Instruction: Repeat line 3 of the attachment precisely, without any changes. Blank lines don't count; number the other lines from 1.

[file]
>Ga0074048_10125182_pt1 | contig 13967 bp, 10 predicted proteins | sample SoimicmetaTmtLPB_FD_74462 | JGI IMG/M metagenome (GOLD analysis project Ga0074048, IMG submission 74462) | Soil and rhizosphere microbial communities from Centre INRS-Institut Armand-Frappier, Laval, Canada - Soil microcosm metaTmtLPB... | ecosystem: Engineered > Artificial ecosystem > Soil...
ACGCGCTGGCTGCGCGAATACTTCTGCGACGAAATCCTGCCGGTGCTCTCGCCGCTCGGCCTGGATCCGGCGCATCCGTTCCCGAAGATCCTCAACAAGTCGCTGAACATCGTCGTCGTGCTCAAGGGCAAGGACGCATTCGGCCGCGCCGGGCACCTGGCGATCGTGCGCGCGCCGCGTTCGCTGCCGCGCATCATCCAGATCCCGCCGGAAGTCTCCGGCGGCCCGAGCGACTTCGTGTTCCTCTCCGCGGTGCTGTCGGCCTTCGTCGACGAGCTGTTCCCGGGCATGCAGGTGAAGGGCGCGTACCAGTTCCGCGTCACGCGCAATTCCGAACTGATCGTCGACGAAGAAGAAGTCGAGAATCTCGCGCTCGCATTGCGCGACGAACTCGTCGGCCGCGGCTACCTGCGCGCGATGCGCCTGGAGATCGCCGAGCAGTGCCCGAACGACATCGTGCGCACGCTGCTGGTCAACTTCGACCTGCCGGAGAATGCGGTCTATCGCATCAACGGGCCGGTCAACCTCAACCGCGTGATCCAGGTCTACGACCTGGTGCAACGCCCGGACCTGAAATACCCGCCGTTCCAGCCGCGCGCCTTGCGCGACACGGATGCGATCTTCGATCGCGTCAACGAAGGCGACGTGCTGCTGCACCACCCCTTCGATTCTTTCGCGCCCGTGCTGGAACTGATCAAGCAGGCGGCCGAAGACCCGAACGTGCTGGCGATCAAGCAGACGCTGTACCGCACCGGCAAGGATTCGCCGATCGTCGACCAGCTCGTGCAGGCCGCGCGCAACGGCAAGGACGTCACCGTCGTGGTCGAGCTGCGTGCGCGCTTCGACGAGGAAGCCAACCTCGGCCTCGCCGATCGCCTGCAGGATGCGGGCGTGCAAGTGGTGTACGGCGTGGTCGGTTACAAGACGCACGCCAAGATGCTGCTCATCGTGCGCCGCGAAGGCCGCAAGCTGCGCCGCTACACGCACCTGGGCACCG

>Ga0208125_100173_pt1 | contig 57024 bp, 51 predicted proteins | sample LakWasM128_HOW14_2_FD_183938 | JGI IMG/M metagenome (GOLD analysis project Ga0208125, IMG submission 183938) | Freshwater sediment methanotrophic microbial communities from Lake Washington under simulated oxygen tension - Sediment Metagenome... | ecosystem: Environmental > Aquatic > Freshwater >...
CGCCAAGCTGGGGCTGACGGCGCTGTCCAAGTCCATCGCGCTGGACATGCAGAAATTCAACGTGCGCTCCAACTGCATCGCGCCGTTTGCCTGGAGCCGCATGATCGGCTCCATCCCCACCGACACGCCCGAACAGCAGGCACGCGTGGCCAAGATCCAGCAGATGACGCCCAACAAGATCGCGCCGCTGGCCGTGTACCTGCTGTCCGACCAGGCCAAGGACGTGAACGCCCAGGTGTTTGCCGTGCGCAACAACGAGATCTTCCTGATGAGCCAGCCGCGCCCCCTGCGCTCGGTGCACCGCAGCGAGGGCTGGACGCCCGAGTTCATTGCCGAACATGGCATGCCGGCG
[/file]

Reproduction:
>Ga0208125_100173_pt1 | contig 57024 bp, 51 predicted proteins | sample LakWasM128_HOW14_2_FD_183938 | JGI IMG/M metagenome (GOLD analysis project Ga0208125, IMG submission 183938) | Freshwater sediment methanotrophic microbial communities from Lake Washington under simulated oxygen tension - Sediment Metagenome... | ecosystem: Environmental > Aquatic > Freshwater >...